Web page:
Sculptural freestanding bathtubs add a Wow! factor to any house.
Years ago, when I wanted an amazing focal point for my bathroom, I fell in love with a traditional slipper tub on claw-foot legs. That was one of the few freestanding bathtubs on the market at the time. Long and deep, it delivered an unforgettable spa-like experience every time I sat back for a long soak while looking up at the stars through the skylight we added in the ceiling. 100% bathtub bliss! Today, my choice might be the same. But freestanding bathtubs come in so many styles, shapes and materials there is no absolute answer to the “which is best” question – only options, plus a few basics to keep in mind.
Two shapes — rectangular and oval – tend to complement most bathroom spaces and are available in a variety of materials including porcelain, glass, stone and heavy-duty enameled cast iron. These days, though, I favor tubs made of acrylic, an affordable material that looks great, is easy maintain and doesn’t require special equipment (or a team of body-builders) to get up a flight of stairs. While the material is contemporary, the Duchess bath [top] has a classic slipper silhouette with Victorian-style claw-and-ball feet that raise it off the floor and push it towards a furniture look. (Plus, curves on both ends and a center drain make it comfortable enough for two!)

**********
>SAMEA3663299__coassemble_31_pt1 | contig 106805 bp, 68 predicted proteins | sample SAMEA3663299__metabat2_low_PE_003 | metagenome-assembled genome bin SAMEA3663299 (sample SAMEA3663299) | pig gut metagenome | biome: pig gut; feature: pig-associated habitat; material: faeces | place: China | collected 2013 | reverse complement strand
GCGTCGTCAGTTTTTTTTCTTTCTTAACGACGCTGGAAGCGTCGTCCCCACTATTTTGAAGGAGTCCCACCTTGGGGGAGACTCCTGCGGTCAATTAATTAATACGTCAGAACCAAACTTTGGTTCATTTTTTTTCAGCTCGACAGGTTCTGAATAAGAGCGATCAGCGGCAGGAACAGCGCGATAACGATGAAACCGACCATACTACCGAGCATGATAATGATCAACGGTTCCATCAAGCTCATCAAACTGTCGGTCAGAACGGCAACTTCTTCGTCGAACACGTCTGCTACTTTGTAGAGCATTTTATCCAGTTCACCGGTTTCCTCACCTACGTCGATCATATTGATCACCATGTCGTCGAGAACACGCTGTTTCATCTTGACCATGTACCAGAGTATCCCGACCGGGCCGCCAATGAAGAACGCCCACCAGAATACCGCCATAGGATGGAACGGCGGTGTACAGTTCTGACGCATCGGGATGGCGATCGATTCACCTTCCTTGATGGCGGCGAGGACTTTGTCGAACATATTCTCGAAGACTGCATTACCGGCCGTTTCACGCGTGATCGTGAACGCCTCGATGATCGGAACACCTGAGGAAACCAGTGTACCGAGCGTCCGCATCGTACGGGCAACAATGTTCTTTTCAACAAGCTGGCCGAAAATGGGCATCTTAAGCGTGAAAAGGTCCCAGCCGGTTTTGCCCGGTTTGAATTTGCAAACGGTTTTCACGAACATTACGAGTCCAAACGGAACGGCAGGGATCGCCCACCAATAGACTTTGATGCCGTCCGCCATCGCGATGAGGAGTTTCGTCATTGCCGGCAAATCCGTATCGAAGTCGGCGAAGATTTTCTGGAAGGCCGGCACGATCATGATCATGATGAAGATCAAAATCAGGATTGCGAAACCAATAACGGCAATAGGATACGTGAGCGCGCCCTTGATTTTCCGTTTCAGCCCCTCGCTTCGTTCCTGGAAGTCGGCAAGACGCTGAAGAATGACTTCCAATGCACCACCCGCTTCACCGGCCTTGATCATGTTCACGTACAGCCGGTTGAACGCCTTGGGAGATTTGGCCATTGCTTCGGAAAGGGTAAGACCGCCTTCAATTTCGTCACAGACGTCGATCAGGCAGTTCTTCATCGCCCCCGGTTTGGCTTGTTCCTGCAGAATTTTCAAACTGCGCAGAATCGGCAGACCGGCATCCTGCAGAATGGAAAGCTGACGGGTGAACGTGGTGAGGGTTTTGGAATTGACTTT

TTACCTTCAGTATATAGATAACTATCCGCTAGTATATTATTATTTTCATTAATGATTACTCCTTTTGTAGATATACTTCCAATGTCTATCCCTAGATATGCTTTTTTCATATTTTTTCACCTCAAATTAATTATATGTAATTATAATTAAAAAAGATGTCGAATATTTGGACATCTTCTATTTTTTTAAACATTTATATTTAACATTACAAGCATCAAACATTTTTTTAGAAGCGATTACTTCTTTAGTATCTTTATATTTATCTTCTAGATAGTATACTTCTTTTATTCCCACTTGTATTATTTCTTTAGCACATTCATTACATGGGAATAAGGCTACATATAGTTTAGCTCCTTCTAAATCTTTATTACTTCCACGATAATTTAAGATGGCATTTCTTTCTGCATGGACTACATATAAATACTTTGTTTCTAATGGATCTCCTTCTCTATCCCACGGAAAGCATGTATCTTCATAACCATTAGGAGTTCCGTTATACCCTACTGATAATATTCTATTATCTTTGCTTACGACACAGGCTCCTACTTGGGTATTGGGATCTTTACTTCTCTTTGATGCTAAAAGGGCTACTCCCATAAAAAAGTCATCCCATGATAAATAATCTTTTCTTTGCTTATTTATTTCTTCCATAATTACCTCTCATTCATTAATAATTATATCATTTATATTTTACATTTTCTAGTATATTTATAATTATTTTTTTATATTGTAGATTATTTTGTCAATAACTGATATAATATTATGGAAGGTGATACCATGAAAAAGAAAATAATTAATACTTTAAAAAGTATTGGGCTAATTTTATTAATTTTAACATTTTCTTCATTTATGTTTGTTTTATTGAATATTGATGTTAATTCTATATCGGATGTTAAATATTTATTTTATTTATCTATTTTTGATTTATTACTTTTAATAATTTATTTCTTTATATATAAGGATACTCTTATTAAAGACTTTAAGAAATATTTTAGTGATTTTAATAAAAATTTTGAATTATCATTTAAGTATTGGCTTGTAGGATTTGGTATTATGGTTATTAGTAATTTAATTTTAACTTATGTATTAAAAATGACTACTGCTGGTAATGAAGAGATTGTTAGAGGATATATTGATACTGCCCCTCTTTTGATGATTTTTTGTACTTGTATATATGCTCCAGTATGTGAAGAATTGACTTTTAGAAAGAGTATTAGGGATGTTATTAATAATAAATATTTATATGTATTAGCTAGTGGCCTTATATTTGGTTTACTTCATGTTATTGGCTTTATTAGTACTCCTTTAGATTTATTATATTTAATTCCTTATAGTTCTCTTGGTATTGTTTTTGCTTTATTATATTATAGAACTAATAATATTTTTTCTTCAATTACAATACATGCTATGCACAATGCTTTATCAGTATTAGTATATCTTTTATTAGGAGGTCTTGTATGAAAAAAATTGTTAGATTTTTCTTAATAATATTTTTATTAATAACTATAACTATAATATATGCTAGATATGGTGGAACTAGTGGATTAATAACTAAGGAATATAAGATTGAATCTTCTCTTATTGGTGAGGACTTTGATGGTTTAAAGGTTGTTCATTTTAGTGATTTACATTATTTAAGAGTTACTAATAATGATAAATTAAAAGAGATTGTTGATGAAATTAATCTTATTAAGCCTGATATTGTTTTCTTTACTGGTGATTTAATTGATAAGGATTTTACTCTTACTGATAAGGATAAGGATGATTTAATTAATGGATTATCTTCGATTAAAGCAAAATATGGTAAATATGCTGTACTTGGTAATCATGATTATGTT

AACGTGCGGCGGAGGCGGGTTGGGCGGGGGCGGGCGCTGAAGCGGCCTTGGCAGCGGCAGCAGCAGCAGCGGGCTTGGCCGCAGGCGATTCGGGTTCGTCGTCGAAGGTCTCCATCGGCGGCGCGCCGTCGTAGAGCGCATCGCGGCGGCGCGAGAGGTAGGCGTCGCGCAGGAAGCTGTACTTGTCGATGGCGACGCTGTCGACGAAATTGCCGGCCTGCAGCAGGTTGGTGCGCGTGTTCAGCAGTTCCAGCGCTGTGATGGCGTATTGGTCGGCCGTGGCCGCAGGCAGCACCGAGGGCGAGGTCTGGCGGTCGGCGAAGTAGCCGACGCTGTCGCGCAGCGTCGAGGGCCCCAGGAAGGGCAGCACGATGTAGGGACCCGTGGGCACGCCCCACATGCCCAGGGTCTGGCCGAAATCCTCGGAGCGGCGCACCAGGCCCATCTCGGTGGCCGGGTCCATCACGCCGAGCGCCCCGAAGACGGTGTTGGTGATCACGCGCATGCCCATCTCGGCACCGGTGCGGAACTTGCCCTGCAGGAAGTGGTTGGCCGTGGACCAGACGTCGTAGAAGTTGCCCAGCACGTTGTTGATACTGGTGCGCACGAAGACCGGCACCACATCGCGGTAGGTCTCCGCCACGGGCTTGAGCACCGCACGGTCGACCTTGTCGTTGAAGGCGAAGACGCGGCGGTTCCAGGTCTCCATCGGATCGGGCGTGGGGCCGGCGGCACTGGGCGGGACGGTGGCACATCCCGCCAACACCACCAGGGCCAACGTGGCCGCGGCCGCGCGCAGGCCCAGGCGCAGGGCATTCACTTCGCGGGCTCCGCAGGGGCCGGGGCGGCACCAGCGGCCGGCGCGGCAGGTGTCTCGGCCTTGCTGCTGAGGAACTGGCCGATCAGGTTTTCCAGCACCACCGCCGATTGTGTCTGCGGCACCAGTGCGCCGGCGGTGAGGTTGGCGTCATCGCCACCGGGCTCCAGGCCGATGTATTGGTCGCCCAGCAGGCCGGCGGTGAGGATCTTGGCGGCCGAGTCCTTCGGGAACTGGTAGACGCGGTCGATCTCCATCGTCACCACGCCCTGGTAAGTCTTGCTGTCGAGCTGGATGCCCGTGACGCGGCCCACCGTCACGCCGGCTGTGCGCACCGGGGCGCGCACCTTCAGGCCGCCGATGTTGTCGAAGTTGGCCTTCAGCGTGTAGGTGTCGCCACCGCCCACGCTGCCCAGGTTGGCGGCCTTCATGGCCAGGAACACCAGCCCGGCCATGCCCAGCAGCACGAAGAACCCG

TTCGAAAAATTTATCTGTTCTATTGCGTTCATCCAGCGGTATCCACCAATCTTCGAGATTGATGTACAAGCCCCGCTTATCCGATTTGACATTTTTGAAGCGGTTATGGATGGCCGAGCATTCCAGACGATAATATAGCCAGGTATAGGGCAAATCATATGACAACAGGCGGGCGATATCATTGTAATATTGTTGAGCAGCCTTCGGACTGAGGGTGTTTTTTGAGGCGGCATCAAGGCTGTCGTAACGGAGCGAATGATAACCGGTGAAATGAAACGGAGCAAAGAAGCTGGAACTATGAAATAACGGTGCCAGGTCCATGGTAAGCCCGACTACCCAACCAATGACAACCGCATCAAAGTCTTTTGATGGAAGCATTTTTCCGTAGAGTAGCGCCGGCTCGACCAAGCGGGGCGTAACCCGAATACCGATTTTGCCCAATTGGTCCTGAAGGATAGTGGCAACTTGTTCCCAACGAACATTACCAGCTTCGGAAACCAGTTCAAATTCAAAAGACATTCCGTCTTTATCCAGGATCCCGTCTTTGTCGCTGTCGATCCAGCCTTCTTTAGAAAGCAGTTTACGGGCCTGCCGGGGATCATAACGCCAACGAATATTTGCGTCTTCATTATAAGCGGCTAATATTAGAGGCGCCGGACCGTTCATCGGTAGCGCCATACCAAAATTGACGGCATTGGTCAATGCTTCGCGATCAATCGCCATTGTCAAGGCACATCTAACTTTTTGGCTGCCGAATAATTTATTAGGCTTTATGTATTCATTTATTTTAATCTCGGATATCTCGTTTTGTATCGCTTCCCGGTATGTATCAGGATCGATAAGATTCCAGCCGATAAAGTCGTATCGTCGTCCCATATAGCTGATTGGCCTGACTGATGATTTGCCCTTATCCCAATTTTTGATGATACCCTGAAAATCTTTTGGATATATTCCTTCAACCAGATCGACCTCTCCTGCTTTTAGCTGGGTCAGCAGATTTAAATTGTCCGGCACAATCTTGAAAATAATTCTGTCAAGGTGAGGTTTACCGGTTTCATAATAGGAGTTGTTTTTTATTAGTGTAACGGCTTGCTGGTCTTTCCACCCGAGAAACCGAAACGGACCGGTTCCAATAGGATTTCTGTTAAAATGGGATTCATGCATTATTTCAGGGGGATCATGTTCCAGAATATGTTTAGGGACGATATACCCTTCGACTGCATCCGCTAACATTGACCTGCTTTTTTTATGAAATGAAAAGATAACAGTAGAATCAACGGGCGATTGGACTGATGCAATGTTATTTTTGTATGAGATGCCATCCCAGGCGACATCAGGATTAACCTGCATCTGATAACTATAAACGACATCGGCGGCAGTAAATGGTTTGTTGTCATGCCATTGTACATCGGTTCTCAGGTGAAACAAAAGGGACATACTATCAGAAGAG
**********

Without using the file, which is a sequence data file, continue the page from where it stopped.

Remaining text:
In contrast, a rectangular tub, with squarish sides, has a decidedly more modern-home feel. This Baron tub, looks hefty and substantial because it sits directly on the floor — no flourishes there. However, it weighs about 110 pounds. Like many freestanding bathtubs, it’s also longer than a standard (60- x 30- x 14-inch) built-in tub and the side is higher since it’s designed for soaking. I always pay special attention to height to be sure the necessary soaking depth is balanced against getting in and out easily.
When I slide into a tub, I want to lean back against the end and find it as warm and comfy as the water. So, while the marble Roman Style Bathtubs I’ve written about in the past are undeniably gorgeous, the phrase “stone cold” comes to mind. The Monarch, another acrylic beauty, has that stately-home quality and good depth but a handy dip towards the center to keep it accessible. Characters in Downtown Abbey may have servants to assist them in the bath but I think most of us would be thrilled to find half an hour of alone-time in a big tub filled with half a ton of hot water luxury.
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